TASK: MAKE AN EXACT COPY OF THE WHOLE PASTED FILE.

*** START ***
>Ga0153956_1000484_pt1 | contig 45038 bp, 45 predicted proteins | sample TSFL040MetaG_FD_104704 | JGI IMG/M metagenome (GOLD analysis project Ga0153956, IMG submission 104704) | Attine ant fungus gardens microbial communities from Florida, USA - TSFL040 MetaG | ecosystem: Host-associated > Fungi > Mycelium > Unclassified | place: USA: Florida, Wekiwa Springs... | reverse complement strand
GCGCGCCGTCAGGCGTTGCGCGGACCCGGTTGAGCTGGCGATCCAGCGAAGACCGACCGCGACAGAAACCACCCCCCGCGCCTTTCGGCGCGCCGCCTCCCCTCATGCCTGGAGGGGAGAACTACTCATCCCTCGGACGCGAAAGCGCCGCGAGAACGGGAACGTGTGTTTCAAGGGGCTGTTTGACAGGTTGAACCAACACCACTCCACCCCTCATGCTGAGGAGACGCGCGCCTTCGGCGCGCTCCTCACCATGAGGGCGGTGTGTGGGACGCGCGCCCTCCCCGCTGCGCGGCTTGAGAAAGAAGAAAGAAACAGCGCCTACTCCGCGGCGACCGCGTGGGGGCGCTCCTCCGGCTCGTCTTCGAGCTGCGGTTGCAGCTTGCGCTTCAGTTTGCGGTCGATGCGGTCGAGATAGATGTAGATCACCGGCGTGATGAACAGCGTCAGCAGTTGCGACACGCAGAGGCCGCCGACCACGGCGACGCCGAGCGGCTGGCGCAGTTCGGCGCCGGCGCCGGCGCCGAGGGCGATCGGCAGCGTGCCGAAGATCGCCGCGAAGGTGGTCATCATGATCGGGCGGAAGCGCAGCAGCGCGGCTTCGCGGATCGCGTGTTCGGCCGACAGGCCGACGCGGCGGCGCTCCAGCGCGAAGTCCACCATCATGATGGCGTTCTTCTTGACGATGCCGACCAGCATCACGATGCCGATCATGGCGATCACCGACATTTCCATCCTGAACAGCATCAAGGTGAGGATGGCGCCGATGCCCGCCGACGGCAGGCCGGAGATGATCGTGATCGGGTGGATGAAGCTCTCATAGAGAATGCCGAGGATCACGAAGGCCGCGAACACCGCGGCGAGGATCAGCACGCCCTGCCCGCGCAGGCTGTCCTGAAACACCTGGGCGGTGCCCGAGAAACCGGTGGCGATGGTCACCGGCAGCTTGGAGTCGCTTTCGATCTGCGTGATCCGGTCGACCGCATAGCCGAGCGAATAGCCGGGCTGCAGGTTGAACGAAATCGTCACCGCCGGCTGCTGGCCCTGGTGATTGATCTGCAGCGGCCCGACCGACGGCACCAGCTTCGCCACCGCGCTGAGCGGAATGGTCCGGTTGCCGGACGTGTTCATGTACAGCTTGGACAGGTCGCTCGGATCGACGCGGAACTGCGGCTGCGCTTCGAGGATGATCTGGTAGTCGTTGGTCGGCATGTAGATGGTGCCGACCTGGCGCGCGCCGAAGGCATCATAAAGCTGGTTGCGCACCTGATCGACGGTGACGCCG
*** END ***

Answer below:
>Ga0153956_1000484_pt1 | contig 45038 bp, 45 predicted proteins | sample TSFL040MetaG_FD_104704 | JGI IMG/M metagenome (GOLD analysis project Ga0153956, IMG submission 104704) | Attine ant fungus gardens microbial communities from Florida, USA - TSFL040 MetaG | ecosystem: Host-associated > Fungi > Mycelium > Unclassified | place: USA: Florida, Wekiwa Springs... | reverse complement strand
GCGCGCCGTCAGGCGTTGCGCGGACCCGGTTGAGCTGGCGATCCAGCGAAGACCGACCGCGACAGAAACCACCCCCCGCGCCTTTCGGCGCGCCGCCTCCCCTCATGCCTGGAGGGGAGAACTACTCATCCCTCGGACGCGAAAGCGCCGCGAGAACGGGAACGTGTGTTTCAAGGGGCTGTTTGACAGGTTGAACCAACACCACTCCACCCCTCATGCTGAGGAGACGCGCGCCTTCGGCGCGCTCCTCACCATGAGGGCGGTGTGTGGGACGCGCGCCCTCCCCGCTGCGCGGCTTGAGAAAGAAGAAAGAAACAGCGCCTACTCCGCGGCGACCGCGTGGGGGCGCTCCTCCGGCTCGTCTTCGAGCTGCGGTTGCAGCTTGCGCTTCAGTTTGCGGTCGATGCGGTCGAGATAGATGTAGATCACCGGCGTGATGAACAGCGTCAGCAGTTGCGACACGCAGAGGCCGCCGACCACGGCGACGCCGAGCGGCTGGCGCAGTTCGGCGCCGGCGCCGGCGCCGAGGGCGATCGGCAGCGTGCCGAAGATCGCCGCGAAGGTGGTCATCATGATCGGGCGGAAGCGCAGCAGCGCGGCTTCGCGGATCGCGTGTTCGGCCGACAGGCCGACGCGGCGGCGCTCCAGCGCGAAGTCCACCATCATGATGGCGTTCTTCTTGACGATGCCGACCAGCATCACGATGCCGATCATGGCGATCACCGACATTTCCATCCTGAACAGCATCAAGGTGAGGATGGCGCCGATGCCCGCCGACGGCAGGCCGGAGATGATCGTGATCGGGTGGATGAAGCTCTCATAGAGAATGCCGAGGATCACGAAGGCCGCGAACACCGCGGCGAGGATCAGCACGCCCTGCCCGCGCAGGCTGTCCTGAAACACCTGGGCGGTGCCCGAGAAACCGGTGGCGATGGTCACCGGCAGCTTGGAGTCGCTTTCGATCTGCGTGATCCGGTCGACCGCATAGCCGAGCGAATAGCCGGGCTGCAGGTTGAACGAAATCGTCACCGCCGGCTGCTGGCCCTGGTGATTGATCTGCAGCGGCCCGACCGACGGCACCAGCTTCGCCACCGCGCTGAGCGGAATGGTCCGGTTGCCGGACGTGTTCATGTACAGCTTGGACAGGTCGCTCGGATCGACGCGGAACTGCGGCTGCGCTTCGAGGATGATCTGGTAGTCGTTGGTCGGCATGTAGATGGTGCCGACCTGGCGCGCGCCGAAGGCATCATAAAGCTGGTTGCGCACCTGATCGACGGTGACGCCG